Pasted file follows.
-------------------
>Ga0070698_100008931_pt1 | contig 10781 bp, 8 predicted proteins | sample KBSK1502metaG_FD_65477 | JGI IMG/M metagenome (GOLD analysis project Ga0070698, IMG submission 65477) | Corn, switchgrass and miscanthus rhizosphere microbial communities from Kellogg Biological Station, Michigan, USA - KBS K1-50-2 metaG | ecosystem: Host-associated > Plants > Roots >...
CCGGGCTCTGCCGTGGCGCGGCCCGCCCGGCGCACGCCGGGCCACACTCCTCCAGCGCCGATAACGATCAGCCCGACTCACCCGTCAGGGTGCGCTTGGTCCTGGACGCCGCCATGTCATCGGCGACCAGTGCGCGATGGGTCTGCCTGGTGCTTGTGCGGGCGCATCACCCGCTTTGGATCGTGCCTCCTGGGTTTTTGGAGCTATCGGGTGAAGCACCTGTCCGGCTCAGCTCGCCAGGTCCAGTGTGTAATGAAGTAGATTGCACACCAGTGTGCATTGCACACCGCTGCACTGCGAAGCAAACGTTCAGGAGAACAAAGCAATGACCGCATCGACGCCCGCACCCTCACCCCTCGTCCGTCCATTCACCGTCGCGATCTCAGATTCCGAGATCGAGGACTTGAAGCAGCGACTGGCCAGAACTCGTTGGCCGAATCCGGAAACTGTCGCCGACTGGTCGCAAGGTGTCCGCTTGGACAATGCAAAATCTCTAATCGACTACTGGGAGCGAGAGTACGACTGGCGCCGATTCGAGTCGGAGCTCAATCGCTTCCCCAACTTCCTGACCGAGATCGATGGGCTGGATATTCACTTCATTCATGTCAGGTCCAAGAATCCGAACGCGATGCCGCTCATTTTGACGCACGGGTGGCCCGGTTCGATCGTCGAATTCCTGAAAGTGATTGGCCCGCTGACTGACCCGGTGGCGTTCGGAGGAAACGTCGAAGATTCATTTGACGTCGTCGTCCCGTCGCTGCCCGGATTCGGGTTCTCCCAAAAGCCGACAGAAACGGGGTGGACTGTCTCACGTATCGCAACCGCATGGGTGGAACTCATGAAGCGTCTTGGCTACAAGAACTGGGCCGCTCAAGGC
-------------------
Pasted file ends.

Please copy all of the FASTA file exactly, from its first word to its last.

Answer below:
>Ga0070698_100008931_pt1 | contig 10781 bp, 8 predicted proteins | sample KBSK1502metaG_FD_65477 | JGI IMG/M metagenome (GOLD analysis project Ga0070698, IMG submission 65477) | Corn, switchgrass and miscanthus rhizosphere microbial communities from Kellogg Biological Station, Michigan, USA - KBS K1-50-2 metaG | ecosystem: Host-associated > Plants > Roots >...
CCGGGCTCTGCCGTGGCGCGGCCCGCCCGGCGCACGCCGGGCCACACTCCTCCAGCGCCGATAACGATCAGCCCGACTCACCCGTCAGGGTGCGCTTGGTCCTGGACGCCGCCATGTCATCGGCGACCAGTGCGCGATGGGTCTGCCTGGTGCTTGTGCGGGCGCATCACCCGCTTTGGATCGTGCCTCCTGGGTTTTTGGAGCTATCGGGTGAAGCACCTGTCCGGCTCAGCTCGCCAGGTCCAGTGTGTAATGAAGTAGATTGCACACCAGTGTGCATTGCACACCGCTGCACTGCGAAGCAAACGTTCAGGAGAACAAAGCAATGACCGCATCGACGCCCGCACCCTCACCCCTCGTCCGTCCATTCACCGTCGCGATCTCAGATTCCGAGATCGAGGACTTGAAGCAGCGACTGGCCAGAACTCGTTGGCCGAATCCGGAAACTGTCGCCGACTGGTCGCAAGGTGTCCGCTTGGACAATGCAAAATCTCTAATCGACTACTGGGAGCGAGAGTACGACTGGCGCCGATTCGAGTCGGAGCTCAATCGCTTCCCCAACTTCCTGACCGAGATCGATGGGCTGGATATTCACTTCATTCATGTCAGGTCCAAGAATCCGAACGCGATGCCGCTCATTTTGACGCACGGGTGGCCCGGTTCGATCGTCGAATTCCTGAAAGTGATTGGCCCGCTGACTGACCCGGTGGCGTTCGGAGGAAACGTCGAAGATTCATTTGACGTCGTCGTCCCGTCGCTGCCCGGATTCGGGTTCTCCCAAAAGCCGACAGAAACGGGGTGGACTGTCTCACGTATCGCAACCGCATGGGTGGAACTCATGAAGCGTCTTGGCTACAAGAACTGGGCCGCTCAAGGC